What he learned becoming a Blue Angel was that the top 1 percent all do things similarly. By understanding what they do, we can all learn. According to Foley, this 1 percent has regular meetings for education and networking, provides training and education and has deep celebration.

Getting people to buy into the same idea requires commitment. He said people perform to their own belief level, which means that in order to improve their performance, they have to elevate their own beliefs. What holds people back are their limiting beliefs. He suggested that these limiting beliefs become liberating beliefs.

One of the videos Foley shared was a glimpse inside the briefing room of the Blue Angels before they gave a performance. The video showed how all of the team members took the time to visualize their performance before they ever stepped into the plane. He explained the phrase, “Glad to be here,” as something all of the team members said in their meetings to remind them of being grateful even after evaluating and critiquing a performance.

Foley shared his experience in 1992 of meeting a Russian team of pilots. Despite their attempts to outdo each other while flying, in the end Foley remembered that everything is based on relationships. After taking Foley in his jet, the lead Russian pilot ended their visit by giving Foley a picture of his family. In that moment, Foley said it reminded him that people are the same everywhere. They want relationships built on trust.

Foley used that experience to explain to retailers that they need to remember that their business is based on building relationships that are based in trust. Verbal contracts reinforce that trust and show that you will do what you say you will. Then deliver on your promise, he said. Parting words of advice he gave included: Remain open to criticism, recognize your mistakes and always look to improve.


In one of the afternoon breakout sessions Nov. 28, Karen Grabow, senior vice president of business development services at Land O’Lakes Inc., presented “Developing Your Flight Crew,” which was about recruiting and retaining good employees. She explained the human resources maturity model and how the role and function of HR departments has been growing and changing over the past several decades.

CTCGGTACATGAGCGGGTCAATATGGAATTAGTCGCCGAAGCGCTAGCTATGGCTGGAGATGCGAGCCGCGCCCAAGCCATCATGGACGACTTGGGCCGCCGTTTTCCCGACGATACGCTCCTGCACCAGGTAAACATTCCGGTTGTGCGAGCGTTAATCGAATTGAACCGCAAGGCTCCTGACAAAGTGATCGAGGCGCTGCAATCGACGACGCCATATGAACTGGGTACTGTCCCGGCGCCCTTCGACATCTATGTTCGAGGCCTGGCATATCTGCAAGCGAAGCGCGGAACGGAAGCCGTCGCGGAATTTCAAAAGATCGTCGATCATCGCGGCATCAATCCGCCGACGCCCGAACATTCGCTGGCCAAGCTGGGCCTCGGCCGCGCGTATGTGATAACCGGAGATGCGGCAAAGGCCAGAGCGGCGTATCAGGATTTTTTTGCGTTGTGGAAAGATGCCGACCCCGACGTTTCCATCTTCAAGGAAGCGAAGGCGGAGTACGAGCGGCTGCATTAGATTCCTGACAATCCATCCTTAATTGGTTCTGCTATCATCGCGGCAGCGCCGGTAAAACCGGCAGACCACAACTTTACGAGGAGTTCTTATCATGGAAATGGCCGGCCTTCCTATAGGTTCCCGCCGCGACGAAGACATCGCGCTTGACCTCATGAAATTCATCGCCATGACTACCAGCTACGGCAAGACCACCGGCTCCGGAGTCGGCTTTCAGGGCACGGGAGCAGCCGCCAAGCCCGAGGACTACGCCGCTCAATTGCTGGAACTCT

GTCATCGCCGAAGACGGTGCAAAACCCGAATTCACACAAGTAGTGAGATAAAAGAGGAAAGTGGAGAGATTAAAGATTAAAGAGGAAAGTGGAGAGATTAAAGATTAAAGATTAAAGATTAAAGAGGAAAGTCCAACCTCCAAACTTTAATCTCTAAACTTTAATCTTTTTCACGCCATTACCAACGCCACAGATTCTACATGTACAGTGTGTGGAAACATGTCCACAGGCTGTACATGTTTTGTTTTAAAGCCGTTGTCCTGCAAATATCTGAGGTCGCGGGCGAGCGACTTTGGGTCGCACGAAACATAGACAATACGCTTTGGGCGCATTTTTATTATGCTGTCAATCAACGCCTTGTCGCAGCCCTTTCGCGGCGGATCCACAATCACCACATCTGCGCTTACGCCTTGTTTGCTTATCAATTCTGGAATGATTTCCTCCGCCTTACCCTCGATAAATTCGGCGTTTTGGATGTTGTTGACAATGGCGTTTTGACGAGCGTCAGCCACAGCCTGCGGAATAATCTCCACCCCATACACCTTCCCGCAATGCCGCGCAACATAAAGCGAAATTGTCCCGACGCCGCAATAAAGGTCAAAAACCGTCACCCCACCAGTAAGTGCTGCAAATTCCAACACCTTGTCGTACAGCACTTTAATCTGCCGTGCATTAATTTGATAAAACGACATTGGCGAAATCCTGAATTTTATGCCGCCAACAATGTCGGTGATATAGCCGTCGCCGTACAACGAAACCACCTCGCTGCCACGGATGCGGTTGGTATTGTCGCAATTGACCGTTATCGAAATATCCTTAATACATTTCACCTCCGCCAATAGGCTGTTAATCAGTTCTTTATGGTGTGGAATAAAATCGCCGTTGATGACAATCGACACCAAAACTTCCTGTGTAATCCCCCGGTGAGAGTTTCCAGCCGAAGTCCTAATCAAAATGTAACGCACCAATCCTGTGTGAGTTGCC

Grabow asked participants to identify three key roles within the company that were the most important. She provided the example of Disney World. Of all of the employees that work there, the sweepers have the most accessible role and one of the most important roles in the company because they interact most with the customers and often provide the most important information and help take care of people. Disney provides these workers with the most training of all of the company’s employees.

Attendees were asked to identify what positions within their own companies held similar key roles. Top answers included the receptionist, sales people, bookkeeper, manager, applicator and feed truck driver.

Posting a job has become more of an outmoded way to hire someone, Grabow said. She said networking through social media is becoming more relevant in the job hunt today than ever before. She recommended cultivating relationships outside of the industry. She said retailers need to be constantly meeting people and evaluating if they could be potential candidates to be hired.

Other highlights of the breakout session included standardizing the selection and interview process for potential employees, considering a more diverse workplace, performance management accountability and best practices and managing poor performers.


Bill Keogh, AgKnowlogy, during the other breakout session talked about “how do we achieve sustainable growth” by an ag retailer. His point was to understand the customer and do what will build on customer satisfaction. “We know a lot more about the acre than the man,” he said referring to farmers and their land. There is a huge focus on being technical in this age of precision ag rather than understanding the customer more deeply.

Companies have to have a strategic focus to visualize how service is delivered now and look at what the customer is doing that the ag retailer could support. There has to be a key customer account plan, Keogh said. Share of business is driven by customer experience. “Share of business is a report card on how well you meet needs,” he added.

Also during this session, the R-7 Tool precision data tool from Winfield Solutions was explained. This was a complete switch from the man to the acre topic in the afternoon. The R-7 refers to explaining the value and use of data about right genetics, right soil type, right plant population, right cropping system, right traits, right plant nutrition and right crop production.